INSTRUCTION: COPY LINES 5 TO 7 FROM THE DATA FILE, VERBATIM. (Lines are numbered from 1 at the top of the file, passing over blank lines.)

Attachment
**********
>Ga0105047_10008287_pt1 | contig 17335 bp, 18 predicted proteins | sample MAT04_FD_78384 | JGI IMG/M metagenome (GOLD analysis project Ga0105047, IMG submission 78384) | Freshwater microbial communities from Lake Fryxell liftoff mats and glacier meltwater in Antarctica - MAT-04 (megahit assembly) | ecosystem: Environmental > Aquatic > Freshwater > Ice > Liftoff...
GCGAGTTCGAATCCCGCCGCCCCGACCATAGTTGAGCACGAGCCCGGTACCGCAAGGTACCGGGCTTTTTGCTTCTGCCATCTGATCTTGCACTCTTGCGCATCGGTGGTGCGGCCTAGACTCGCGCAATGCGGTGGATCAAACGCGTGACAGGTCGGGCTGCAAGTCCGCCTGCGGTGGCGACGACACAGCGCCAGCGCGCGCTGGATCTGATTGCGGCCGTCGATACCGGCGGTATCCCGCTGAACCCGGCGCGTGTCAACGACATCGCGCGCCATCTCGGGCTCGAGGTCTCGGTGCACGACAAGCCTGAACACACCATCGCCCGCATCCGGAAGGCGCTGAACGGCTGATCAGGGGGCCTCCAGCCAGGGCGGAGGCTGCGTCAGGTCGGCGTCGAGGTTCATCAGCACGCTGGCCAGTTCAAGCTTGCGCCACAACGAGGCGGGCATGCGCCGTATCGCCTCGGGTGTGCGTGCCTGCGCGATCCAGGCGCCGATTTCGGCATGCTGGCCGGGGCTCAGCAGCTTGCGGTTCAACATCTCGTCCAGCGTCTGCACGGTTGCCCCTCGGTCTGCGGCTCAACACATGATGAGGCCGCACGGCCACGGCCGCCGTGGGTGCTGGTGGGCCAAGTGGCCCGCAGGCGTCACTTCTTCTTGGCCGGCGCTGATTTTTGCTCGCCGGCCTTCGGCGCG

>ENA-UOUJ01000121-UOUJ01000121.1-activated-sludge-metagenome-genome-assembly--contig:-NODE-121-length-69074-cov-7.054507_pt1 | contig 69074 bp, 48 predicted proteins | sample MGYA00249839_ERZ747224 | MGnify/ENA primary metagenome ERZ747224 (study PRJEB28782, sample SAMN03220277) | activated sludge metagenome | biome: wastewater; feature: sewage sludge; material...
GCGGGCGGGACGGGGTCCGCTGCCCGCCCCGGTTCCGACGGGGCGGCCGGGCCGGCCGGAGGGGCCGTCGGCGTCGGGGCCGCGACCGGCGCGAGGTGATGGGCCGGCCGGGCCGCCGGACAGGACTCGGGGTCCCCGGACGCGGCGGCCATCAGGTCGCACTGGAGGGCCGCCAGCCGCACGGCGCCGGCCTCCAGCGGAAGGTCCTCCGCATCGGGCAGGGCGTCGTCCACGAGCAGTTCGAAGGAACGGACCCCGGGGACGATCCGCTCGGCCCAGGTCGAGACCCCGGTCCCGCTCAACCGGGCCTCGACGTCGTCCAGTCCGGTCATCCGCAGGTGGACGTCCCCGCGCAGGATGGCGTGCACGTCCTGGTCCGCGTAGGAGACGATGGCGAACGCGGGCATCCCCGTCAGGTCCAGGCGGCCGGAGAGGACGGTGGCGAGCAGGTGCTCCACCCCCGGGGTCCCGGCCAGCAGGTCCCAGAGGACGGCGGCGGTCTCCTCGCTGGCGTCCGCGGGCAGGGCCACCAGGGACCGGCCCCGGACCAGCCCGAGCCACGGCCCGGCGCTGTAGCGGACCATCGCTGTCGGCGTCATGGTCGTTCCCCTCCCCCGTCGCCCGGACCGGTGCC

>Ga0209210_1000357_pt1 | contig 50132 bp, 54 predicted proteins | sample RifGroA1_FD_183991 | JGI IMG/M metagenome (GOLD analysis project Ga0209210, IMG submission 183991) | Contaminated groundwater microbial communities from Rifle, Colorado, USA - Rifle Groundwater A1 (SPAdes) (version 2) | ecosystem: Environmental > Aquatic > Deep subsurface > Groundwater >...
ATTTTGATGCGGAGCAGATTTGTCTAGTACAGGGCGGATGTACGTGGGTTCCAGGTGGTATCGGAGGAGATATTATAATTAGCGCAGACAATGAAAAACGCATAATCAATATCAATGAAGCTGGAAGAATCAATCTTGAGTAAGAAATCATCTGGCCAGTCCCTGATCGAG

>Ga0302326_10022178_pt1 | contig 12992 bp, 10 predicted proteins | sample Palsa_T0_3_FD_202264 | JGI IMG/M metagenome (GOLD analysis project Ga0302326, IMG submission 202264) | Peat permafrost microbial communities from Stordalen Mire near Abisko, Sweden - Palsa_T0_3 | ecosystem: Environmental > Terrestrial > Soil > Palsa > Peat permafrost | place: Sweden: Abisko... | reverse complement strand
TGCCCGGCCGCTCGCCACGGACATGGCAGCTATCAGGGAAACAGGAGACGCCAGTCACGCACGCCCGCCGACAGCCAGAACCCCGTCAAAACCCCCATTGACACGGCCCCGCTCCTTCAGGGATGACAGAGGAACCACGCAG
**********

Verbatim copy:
>Ga0209210_1000357_pt1 | contig 50132 bp, 54 predicted proteins | sample RifGroA1_FD_183991 | JGI IMG/M metagenome (GOLD analysis project Ga0209210, IMG submission 183991) | Contaminated groundwater microbial communities from Rifle, Colorado, USA - Rifle Groundwater A1 (SPAdes) (version 2) | ecosystem: Environmental > Aquatic > Deep subsurface > Groundwater >...
ATTTTGATGCGGAGCAGATTTGTCTAGTACAGGGCGGATGTACGTGGGTTCCAGGTGGTATCGGAGGAGATATTATAATTAGCGCAGACAATGAAAAACGCATAATCAATATCAATGAAGCTGGAAGAATCAATCTTGAGTAAGAAATCATCTGGCCAGTCCCTGATCGAG

>Ga0302326_10022178_pt1 | contig 12992 bp, 10 predicted proteins | sample Palsa_T0_3_FD_202264 | JGI IMG/M metagenome (GOLD analysis project Ga0302326, IMG submission 202264) | Peat permafrost microbial communities from Stordalen Mire near Abisko, Sweden - Palsa_T0_3 | ecosystem: Environmental > Terrestrial > Soil > Palsa > Peat permafrost | place: Sweden: Abisko... | reverse complement strand